So, given the set of optimization problems I want to solve and the possible
solutions using a higher level RTL seems like the natural choice to me.
If we now switch gears and assume that we're going to have a higher level
RTL representation we have the interesting problem of defining the higher
level RTL representation and means by which we lower from the higher level
RTL representation into RTL as we know it today.
Given that I'm looking to have this new RTL layer be suitable for a class
of SSA optimizers, I've largely let the needs of those optimizers define
the properties of the new RTL layer.
As a mental model, we have a set of standard patterns that are defined
unconditionally for all targets. Those patterns handle standard
operations -- data movement, arithmetic, logical, flow control, etc.
The operands within those patterns have the property that registers and
constants are interchangable -- ie, if we have a register, we can
replace it with a constant and the result is a valid insn that does not
need re-recognition. Furthermore, we have a set of standard addressing
modes (TBD, but I'm considering reg, reg + disp, constant). MEMs can
be replaced by registers and thus by constants under the same rules.
[ It's not clear where we're going to allow MEMs, but anywhere we allow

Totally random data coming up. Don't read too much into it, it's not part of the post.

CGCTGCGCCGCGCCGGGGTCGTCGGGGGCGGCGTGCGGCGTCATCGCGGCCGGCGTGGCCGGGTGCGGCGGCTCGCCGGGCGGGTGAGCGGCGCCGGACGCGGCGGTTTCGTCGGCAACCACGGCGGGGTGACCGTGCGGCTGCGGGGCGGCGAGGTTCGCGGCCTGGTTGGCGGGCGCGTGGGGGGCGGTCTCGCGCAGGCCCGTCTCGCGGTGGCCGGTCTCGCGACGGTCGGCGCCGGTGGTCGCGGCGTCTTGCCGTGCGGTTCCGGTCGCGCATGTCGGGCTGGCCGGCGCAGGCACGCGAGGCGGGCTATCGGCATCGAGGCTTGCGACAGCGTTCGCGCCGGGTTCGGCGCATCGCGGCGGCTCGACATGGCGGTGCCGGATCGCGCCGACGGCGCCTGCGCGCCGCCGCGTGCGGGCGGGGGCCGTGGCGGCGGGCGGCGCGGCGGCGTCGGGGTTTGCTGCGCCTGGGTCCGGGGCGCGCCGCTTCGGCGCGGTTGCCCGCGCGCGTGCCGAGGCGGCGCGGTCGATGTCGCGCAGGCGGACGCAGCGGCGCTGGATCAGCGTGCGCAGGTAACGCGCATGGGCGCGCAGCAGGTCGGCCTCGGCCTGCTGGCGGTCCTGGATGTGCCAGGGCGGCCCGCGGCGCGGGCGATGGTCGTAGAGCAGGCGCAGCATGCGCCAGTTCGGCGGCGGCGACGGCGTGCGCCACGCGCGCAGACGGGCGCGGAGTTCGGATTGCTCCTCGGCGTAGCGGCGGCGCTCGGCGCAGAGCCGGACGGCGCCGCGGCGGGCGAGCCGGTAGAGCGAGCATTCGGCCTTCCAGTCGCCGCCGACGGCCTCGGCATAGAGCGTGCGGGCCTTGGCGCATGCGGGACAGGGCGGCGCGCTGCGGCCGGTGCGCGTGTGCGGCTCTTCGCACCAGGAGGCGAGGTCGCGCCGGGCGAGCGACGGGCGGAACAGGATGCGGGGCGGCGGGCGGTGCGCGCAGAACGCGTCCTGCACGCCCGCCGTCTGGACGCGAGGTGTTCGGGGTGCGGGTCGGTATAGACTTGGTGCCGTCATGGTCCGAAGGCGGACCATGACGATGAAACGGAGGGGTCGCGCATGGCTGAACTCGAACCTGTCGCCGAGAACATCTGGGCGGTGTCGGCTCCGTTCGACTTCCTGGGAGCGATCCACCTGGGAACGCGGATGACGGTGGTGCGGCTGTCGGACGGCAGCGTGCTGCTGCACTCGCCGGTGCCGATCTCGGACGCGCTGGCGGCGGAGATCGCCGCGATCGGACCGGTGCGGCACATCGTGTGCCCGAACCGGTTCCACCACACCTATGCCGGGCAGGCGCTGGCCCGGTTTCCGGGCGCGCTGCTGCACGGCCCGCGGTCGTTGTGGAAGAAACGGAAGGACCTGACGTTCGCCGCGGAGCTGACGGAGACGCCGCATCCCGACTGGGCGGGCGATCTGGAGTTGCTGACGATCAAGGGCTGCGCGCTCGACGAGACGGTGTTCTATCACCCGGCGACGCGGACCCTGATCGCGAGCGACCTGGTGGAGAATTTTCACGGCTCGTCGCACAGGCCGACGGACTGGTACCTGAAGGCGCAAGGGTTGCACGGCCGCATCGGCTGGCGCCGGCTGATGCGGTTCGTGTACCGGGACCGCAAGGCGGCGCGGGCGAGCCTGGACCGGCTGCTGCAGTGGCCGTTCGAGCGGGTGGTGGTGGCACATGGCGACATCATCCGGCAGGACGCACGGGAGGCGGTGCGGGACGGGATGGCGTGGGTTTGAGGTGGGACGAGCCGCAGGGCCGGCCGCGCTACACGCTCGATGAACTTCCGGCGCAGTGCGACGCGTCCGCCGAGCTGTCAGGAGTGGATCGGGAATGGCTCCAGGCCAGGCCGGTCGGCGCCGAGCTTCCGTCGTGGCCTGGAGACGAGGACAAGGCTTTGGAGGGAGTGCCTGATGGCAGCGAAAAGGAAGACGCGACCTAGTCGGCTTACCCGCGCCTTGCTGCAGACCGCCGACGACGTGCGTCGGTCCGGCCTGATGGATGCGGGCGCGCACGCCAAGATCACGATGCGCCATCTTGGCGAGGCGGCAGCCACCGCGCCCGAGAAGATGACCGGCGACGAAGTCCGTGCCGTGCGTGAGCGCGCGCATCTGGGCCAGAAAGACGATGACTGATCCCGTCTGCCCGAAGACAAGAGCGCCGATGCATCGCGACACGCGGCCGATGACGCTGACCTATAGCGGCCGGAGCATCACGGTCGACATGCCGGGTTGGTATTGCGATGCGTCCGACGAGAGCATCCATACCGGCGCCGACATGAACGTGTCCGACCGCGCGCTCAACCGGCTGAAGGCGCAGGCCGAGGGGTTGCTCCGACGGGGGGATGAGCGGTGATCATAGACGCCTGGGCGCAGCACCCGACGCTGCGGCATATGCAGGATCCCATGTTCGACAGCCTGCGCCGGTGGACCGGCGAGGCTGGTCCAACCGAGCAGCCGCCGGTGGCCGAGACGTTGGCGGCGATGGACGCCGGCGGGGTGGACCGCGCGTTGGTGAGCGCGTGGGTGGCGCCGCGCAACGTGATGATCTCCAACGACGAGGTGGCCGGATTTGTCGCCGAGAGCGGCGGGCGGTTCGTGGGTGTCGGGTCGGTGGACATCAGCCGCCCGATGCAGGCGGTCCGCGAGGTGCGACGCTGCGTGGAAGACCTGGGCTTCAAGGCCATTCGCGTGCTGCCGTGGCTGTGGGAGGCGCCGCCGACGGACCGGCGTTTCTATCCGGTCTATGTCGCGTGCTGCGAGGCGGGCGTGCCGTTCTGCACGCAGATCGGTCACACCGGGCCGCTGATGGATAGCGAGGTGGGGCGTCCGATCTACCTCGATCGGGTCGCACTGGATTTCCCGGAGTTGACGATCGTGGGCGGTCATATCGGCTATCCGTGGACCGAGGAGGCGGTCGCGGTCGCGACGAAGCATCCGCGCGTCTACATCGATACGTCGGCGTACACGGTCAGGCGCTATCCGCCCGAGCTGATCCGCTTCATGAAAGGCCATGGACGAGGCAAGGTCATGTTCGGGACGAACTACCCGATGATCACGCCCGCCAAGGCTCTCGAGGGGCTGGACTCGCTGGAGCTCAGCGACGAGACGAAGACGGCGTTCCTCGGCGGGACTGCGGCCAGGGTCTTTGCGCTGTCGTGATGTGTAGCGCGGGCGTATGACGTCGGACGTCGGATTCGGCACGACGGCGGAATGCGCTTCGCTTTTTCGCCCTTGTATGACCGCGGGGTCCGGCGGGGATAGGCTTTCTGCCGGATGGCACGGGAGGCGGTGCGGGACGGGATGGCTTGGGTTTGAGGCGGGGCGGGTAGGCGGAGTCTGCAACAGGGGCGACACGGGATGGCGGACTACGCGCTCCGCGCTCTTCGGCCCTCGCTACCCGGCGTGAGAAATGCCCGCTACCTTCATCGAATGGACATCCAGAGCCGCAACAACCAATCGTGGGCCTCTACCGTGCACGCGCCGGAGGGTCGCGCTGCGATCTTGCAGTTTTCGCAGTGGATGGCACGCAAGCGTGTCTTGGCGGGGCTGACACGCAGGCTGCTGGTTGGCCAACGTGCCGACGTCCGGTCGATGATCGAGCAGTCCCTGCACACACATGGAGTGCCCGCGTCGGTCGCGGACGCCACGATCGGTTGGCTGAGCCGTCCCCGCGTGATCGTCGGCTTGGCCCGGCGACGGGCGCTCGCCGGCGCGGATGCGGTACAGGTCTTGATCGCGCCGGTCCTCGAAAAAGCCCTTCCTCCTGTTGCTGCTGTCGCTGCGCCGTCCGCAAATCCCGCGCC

a MEM will also allow a REG or constant. ]
There are no libcalls, subregs, cc0, etc which cause us so much trouble
in SSA form.
If we have this higher level RTL we have the interesting problem of
lowering from the high level RTL to RTL as we know it today. Clearly
we want to avoid having to rewrite each backend. In an ideal world
we wouldn't have to twiddle backends at all, but I'm not sure if
that's feasible in practice. So it is a goal to not have to twiddle
backends, but it is not an absolute requirement.
I believe we want to structure the lowering phase in the following
manner (many thanks to Richard for help in this space):
a. First try to match the high level RTL to a pattern in the
target's backend. If we get a match, then no lowering was
b. See if the RTL matches a define_split in the backend, if so
call the target backend's splitter to perform the lowering.
The insns resulting from the split must match patterns in the
c. Extract the operator and its operands and call back into the
expand_foo routines we currently have (expr.c optabs.c). Those
will use the target's define_expands and the generic lowering code we've
already got in expr.c, optabs.c and friends to generate target
Once the lowering phase is started, the patterns for the higher level
RTL are no longer allowed to match.
This design has come from my experiences in trying to build out the
fledgling SSA optimization path mentioned at the start of this message.
I've actually implemented this stuff by hand on one embedded target using
state variables and define_splits for lowering as a proof of concept. It
worked well enough to build libgcc, newlib, libstdc++ and run the various
testsuites (including the proprietary testsuites Red Hat uses internally).
I've also had this up and running on IA-64 linux -- which included successful
bootstrapping, spec runs, etc.
Anyway, chew on it for a while and I'll join in the discussion when I return